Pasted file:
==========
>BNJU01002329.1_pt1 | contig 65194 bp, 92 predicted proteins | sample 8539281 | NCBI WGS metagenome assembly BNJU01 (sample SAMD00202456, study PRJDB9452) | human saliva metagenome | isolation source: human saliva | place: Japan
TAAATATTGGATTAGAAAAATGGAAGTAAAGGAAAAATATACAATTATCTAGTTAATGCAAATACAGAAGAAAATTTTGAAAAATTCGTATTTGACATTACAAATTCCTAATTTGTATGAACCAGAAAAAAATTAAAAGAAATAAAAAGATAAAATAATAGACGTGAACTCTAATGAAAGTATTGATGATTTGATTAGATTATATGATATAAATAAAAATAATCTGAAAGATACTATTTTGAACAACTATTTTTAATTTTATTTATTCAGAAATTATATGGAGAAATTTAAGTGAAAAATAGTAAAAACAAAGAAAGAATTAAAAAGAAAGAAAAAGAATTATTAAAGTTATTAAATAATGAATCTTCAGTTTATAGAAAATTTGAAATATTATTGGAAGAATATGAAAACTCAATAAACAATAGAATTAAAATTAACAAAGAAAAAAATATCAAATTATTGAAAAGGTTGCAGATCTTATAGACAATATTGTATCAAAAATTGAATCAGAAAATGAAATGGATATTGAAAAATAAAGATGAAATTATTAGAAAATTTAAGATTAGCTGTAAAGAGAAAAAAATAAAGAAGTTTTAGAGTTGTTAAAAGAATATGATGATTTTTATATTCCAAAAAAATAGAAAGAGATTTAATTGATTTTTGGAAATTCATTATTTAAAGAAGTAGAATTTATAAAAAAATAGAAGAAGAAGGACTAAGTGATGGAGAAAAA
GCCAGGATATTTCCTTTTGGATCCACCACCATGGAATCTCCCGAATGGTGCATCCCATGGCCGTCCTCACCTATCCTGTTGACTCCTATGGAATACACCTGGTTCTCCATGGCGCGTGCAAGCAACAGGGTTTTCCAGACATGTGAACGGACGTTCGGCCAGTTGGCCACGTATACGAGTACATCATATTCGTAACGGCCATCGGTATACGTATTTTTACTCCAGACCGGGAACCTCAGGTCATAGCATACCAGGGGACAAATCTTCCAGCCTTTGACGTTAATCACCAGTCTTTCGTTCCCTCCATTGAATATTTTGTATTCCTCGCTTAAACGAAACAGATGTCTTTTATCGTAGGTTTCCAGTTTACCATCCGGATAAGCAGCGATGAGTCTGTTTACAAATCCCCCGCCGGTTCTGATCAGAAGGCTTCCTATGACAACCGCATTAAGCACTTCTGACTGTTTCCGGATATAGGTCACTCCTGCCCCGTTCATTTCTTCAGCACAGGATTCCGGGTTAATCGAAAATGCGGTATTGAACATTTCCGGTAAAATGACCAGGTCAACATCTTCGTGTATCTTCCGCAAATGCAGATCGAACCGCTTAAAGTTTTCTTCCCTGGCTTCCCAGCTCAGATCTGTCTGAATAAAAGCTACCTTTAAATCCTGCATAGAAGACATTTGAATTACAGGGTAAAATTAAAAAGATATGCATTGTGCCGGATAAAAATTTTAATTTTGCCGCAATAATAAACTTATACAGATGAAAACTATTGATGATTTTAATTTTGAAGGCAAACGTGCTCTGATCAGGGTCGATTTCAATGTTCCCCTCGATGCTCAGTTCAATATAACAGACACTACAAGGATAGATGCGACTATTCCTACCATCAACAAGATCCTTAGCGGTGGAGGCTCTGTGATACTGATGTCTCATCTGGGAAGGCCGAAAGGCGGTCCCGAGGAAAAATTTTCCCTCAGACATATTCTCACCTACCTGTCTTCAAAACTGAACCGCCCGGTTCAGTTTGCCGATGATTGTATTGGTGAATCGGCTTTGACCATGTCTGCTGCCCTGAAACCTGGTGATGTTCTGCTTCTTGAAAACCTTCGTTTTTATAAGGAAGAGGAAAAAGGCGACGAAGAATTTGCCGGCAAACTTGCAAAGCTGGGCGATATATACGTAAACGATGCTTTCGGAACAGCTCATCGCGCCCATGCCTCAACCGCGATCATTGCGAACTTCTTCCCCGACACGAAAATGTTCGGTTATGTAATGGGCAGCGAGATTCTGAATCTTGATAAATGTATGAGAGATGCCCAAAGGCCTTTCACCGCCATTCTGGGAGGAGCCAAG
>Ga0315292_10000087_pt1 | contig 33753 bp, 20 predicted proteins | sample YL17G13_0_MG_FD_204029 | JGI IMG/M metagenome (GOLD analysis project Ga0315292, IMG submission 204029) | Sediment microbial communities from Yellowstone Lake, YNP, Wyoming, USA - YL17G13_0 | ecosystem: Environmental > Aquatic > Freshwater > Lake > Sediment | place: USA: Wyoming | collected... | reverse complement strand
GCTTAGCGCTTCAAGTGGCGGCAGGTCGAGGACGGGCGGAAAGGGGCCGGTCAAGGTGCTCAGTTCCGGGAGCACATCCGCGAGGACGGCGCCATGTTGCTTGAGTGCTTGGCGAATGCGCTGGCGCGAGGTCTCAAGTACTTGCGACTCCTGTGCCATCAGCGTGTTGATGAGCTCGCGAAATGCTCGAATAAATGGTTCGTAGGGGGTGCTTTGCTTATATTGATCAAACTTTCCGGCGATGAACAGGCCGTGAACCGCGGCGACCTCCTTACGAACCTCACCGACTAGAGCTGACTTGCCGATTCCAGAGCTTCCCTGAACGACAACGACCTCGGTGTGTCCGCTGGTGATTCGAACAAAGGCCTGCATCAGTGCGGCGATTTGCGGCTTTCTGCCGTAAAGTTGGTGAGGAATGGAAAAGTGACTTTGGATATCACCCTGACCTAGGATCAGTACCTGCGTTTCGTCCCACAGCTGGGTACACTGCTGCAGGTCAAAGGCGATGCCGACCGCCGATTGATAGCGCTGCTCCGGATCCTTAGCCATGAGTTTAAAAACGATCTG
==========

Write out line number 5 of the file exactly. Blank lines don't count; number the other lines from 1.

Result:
GCTTAGCGCTTCAAGTGGCGGCAGGTCGAGGACGGGCGGAAAGGGGCCGGTCAAGGTGCTCAGTTCCGGGAGCACATCCGCGAGGACGGCGCCATGTTGCTTGAGTGCTTGGCGAATGCGCTGGCGCGAGGTCTCAAGTACTTGCGACTCCTGTGCCATCAGCGTGTTGATGAGCTCGCGAAATGCTCGAATAAATGGTTCGTAGGGGGTGCTTTGCTTATATTGATCAAACTTTCCGGCGATGAACAGGCCGTGAACCGCGGCGACCTCCTTACGAACCTCACCGACTAGAGCTGACTTGCCGATTCCAGAGCTTCCCTGAACGACAACGACCTCGGTGTGTCCGCTGGTGATTCGAACAAAGGCCTGCATCAGTGCGGCGATTTGCGGCTTTCTGCCGTAAAGTTGGTGAGGAATGGAAAAGTGACTTTGGATATCACCCTGACCTAGGATCAGTACCTGCGTTTCGTCCCACAGCTGGGTACACTGCTGCAGGTCAAAGGCGATGCCGACCGCCGATTGATAGCGCTGCTCCGGATCCTTAGCCATGAGTTTAAAAACGATCTG